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Steinway Hall was the venue for the final performance in this series, a full-length early evening recital given by Sujeeva Hapugalle, presenting almost a Who's Who of great pianistic composers, from Beethoven through the Romantic era, touching on Impressionism and some of the more localised Spanish and Latin voices. Four of the most well-known composers of the Romantic era featured in the first half, with Chopin's first Ballade, Schubert's B flat Impromptu, Liszt's Waldesrauchen and Schumann's Sonata in G minor. Sujeeva's playing throughout was warm and came from the heart, concentrating more on the overall picture or impression of each work than on detail. The result was at times spontaneous and vital, with a rhythmic freshness and bite, at times a little uncertain and haphazard, as in the Chopin where the rubato seemed more to aid technical difficulties than to serve any convincing musical end.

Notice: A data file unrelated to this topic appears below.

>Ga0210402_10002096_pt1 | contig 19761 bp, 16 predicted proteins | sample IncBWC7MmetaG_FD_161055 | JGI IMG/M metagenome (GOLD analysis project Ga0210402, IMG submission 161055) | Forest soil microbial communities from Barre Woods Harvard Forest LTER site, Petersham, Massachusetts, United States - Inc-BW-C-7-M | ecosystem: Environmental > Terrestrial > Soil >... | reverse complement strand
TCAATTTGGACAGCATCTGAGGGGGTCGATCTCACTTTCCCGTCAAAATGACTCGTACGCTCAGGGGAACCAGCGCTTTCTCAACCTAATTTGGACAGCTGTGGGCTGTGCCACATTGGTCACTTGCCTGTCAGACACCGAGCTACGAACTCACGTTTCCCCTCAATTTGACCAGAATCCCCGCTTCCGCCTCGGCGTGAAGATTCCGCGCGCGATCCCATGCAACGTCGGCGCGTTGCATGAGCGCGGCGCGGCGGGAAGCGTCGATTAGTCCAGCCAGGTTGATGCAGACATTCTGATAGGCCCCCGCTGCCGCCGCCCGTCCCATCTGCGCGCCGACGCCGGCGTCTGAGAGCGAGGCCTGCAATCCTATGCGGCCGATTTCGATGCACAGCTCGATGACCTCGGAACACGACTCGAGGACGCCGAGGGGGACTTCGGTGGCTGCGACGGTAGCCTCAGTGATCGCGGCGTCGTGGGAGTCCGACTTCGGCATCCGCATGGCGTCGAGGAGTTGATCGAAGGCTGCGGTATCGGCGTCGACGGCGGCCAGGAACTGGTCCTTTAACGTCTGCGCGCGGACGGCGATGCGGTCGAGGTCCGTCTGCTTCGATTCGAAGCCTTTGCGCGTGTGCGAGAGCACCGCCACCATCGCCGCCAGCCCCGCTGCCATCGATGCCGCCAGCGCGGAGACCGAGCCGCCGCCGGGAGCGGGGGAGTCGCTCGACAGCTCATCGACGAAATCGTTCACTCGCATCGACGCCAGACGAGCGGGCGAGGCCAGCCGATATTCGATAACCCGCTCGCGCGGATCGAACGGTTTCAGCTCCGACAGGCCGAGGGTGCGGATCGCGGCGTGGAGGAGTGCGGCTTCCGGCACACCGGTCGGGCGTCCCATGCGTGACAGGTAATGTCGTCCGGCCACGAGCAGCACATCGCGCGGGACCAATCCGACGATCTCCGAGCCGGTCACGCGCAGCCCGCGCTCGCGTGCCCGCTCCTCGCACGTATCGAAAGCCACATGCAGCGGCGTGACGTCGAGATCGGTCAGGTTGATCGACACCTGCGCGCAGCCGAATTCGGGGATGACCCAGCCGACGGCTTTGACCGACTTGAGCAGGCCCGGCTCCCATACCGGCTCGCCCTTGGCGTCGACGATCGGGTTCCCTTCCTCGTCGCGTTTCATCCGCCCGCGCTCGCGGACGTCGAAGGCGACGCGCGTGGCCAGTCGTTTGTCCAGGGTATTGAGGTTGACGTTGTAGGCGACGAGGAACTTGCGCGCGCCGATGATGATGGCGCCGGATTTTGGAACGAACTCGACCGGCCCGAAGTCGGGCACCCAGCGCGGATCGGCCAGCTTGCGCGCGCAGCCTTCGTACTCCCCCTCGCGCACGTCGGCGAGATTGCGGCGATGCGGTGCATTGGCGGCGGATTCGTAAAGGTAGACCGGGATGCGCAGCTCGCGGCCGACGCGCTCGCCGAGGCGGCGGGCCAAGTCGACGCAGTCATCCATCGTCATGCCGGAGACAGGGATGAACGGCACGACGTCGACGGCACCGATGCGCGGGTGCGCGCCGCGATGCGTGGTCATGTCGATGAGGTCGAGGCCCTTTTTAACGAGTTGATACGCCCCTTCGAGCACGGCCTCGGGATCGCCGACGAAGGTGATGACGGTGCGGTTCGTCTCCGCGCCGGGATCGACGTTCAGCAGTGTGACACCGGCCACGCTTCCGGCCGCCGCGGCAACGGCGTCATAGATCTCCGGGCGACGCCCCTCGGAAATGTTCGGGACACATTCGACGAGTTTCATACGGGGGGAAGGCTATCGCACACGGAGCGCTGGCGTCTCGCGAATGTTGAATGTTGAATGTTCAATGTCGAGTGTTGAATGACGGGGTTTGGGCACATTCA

After the interval Beethoven's Appassionata was given the same free, almost rhapsodic treatment, obviously viewed through lenses tinted with Romanticism in the generous use of pedal and freedom of tempi. Ravel's Sonatine was equally Romanticised rather than refined, though capturing an impressive range of kaleidoscopic colours and tones. Sujeeva's style of playing seemed most at home in the final two works of the programme, Piazzolla's Adios Nomino and Ginastera's Suite de Danzas Criollas No 5 (as in the Chopin and Gershwin encores), which were delivered with a great panache and musical joy.

Copyright © 12 September 2004 Manus Carey, London UK





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